Ludwig van Beethoven and Salman Rushdie were at the center of a concert by the always-inventive American String Quartet last night. With an unusual synchronicity, the audience at the Morgan Library heard words music from the musician and the writer, as well as the composer and the artists.
Though not exactly. Beethoven’s own words were narrated by composer Paul Cantelon before the Opus 130 String Quartet and prior to the Cavatina, and Grosse Fuge, which had been composed for that same work. The great writer–and most mellifluous speaker–Salman Rushdie, gave six relatively lengthy excerpts from The Enchantress of Florence, the book which inspired Mr. Cantelon himself to compose six musical commentaries on the book for string quartet.
If nothing else, this program for a series called “Composers Now” employed a balance of composers, performers and writers in sync.
But over its four decades on the musical stage, since graduating from Juilliard, the American String Quartet has frequently complemented its splendid playing with programs of utmost originality. They don’t have the ground-blazing reputation of Kronos (and now its multitude of imitators) for introducing new works from countries around the globe. Rather, they compare and balance, present new works, hold festivals on “Beethoven the Contemporary” or “Mozart’s Viola Quintets”.
And last night, they not only introduced a new work, but had the honor of working with Mr. Rushdie himself, for whom the work was written.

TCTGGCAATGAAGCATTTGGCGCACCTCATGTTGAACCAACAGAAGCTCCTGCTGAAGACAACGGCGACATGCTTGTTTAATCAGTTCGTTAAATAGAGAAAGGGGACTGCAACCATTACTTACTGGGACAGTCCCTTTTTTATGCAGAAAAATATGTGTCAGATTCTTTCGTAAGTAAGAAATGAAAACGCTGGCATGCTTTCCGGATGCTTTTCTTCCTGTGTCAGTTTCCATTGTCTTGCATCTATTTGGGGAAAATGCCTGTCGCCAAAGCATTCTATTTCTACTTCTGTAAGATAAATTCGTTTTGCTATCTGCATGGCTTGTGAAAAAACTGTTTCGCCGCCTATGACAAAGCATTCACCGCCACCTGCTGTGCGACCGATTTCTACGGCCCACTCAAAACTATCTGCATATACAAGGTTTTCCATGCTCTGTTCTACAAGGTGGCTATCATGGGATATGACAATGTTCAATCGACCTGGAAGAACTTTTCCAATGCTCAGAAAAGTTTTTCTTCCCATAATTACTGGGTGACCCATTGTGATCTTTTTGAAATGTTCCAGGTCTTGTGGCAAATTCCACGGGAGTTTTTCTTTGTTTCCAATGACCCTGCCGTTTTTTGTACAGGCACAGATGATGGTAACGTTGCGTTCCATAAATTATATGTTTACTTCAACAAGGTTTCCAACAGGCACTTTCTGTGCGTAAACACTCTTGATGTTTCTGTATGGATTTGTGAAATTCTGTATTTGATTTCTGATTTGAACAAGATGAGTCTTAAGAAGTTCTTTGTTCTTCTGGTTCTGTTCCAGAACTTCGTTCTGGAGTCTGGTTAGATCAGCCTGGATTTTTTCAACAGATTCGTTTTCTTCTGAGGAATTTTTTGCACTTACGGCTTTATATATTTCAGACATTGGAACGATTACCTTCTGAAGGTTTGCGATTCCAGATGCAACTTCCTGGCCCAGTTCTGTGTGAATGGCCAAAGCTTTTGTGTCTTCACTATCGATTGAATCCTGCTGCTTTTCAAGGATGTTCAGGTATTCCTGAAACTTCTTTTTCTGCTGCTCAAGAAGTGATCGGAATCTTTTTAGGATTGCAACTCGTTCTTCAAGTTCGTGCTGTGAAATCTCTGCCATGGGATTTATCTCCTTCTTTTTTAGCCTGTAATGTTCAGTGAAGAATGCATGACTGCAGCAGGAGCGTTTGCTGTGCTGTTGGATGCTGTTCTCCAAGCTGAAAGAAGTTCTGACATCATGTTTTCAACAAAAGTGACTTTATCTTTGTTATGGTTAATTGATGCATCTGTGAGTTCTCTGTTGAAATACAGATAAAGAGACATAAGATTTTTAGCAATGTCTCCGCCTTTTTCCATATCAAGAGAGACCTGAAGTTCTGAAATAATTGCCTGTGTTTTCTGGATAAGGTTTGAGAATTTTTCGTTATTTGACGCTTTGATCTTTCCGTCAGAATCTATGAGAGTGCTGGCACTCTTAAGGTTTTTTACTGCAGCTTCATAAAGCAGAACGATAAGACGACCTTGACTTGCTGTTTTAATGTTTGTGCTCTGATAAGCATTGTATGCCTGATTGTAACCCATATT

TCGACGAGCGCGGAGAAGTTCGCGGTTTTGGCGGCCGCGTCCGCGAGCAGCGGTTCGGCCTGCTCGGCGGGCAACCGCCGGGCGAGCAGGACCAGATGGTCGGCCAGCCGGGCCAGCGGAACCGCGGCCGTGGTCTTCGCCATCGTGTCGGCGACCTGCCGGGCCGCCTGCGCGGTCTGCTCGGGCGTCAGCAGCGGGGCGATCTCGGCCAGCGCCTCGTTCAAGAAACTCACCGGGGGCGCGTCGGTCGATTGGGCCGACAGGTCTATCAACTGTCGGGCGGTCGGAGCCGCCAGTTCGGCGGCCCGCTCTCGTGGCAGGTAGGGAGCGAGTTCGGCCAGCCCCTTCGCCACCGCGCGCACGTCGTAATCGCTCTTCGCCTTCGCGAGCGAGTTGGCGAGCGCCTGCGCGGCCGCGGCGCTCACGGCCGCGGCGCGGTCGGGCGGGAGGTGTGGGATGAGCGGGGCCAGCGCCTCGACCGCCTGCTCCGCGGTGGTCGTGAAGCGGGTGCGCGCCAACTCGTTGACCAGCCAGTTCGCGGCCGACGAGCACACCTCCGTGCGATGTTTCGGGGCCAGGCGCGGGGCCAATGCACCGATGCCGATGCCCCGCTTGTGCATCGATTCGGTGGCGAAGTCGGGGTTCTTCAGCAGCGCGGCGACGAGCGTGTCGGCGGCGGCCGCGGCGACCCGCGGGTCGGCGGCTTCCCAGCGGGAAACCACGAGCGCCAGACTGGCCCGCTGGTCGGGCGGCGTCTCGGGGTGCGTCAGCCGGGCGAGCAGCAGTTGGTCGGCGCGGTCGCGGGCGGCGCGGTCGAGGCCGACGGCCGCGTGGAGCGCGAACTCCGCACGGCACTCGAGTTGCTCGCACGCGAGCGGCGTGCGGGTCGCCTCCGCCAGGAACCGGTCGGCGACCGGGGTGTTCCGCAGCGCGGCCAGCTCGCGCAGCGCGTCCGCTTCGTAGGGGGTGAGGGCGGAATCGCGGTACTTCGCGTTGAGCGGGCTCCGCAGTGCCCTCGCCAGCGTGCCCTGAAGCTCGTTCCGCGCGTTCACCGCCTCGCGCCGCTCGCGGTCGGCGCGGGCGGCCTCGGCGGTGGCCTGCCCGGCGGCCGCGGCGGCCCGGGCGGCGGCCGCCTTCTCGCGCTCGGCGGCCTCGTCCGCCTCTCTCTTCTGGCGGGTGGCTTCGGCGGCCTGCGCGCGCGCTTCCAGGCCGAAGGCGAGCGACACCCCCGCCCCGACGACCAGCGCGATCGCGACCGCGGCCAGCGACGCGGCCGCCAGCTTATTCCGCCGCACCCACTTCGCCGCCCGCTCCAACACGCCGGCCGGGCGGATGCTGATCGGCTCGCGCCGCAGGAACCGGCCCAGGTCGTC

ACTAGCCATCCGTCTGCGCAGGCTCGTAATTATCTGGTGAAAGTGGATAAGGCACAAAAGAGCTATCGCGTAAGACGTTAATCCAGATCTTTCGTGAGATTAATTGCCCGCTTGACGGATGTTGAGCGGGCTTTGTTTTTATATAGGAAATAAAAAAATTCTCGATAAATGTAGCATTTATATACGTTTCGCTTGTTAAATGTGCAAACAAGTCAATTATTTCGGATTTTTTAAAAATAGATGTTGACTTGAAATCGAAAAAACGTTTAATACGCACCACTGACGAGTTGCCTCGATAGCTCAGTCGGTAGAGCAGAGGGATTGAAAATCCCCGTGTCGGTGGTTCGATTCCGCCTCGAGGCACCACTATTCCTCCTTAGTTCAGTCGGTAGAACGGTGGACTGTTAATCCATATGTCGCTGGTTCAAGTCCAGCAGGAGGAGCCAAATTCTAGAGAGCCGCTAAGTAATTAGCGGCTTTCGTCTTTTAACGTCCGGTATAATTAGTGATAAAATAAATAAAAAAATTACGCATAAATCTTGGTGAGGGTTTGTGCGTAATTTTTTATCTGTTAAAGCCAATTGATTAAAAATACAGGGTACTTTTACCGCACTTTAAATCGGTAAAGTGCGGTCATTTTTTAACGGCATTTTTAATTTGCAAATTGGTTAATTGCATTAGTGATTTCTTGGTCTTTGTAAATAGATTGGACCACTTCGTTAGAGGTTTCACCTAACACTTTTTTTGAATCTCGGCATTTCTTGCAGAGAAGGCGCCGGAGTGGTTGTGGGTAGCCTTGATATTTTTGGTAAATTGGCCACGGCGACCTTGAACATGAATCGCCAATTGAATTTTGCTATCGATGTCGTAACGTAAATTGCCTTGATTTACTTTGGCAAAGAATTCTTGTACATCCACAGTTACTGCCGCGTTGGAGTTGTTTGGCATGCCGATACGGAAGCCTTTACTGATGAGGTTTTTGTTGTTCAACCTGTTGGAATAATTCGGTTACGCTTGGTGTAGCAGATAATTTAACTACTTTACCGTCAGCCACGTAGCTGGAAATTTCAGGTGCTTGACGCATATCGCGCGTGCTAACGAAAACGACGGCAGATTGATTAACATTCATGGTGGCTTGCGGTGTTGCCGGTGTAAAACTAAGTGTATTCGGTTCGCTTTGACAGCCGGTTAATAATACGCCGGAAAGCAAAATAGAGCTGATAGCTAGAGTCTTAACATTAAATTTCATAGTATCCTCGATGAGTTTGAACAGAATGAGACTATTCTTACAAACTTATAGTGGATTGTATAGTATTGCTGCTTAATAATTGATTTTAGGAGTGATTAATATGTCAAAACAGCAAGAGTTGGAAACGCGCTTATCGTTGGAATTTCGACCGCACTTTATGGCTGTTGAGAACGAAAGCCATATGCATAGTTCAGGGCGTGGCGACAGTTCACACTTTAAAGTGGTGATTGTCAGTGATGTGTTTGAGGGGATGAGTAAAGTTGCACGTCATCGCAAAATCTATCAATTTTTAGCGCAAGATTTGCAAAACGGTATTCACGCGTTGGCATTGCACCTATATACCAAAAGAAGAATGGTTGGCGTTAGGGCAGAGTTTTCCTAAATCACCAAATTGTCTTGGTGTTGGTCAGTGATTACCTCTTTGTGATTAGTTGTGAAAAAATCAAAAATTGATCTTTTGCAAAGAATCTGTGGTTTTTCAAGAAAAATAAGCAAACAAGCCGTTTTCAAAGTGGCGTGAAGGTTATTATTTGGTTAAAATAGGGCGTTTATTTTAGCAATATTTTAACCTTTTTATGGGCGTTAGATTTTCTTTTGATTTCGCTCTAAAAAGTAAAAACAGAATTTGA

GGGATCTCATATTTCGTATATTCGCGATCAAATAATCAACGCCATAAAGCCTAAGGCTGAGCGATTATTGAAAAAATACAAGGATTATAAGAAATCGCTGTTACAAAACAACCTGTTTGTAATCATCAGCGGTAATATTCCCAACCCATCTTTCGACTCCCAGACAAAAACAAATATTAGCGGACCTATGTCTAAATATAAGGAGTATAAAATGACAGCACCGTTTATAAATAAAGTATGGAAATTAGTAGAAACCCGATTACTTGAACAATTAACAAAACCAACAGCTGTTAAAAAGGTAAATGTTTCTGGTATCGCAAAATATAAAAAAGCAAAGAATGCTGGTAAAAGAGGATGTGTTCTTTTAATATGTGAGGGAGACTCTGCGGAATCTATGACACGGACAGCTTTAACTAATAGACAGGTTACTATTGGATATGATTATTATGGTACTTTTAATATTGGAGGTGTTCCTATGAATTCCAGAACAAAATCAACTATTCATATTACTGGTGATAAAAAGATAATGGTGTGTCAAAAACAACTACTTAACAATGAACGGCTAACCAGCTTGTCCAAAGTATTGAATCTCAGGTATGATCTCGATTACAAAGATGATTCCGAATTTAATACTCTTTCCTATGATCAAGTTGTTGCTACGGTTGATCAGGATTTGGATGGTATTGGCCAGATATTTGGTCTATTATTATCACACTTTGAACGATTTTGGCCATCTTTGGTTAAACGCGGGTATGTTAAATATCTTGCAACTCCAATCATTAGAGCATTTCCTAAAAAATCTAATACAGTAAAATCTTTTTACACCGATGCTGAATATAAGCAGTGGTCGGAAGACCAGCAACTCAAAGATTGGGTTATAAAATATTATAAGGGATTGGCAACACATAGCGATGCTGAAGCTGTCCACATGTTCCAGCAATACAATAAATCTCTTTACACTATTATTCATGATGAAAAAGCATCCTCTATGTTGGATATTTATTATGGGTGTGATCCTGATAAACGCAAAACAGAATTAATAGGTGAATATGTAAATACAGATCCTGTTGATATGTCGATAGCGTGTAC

How did this pan out? One must start with the ending work, Beethoven’s “complete” Opus 130. It was frankly a gorgeous performance. The American Quartet, when necessary, can produce a rich and mellow tone quality, the finesse of experience. Here, though–possibly in respect to the preceding reading from the Heiligenstadt Testament–we had a biting Quartet, an exciting first movement, and a electrifying Presto. Could the German Dance have been a bit more...er, German? Possibly, but this was still a magnetic opening.
One couldn’t fault the idea of another reading (from the famed “Immortal Beloved” letter), since Beethoven himself changed the original Opus 130 and gave us his Great Fugue later.
And this is where the American Quartet became a living, breathing musical animal.
In fact, one soon forgot the incredible difficulties, the insanity of the counterpoint. Instead, the American Quartet gave us a brash argument of players, a testament to storms and struggles. Not Beethoven’s Sturm und Drang, which had become almost ritualistic. But a spiritual terror and triumph.
Mahler took more than an hour to give ask the same questions. In 25 minutes, the American Quartet gave us Beethoven’s questions and replies in a fervent impassioned performance.
The equivalent of Beethoven was Salman Rushdie. Not spiritually (not yet), but in offering creations which are dense, innovative, inspired and written by an artist who is also a craftsman.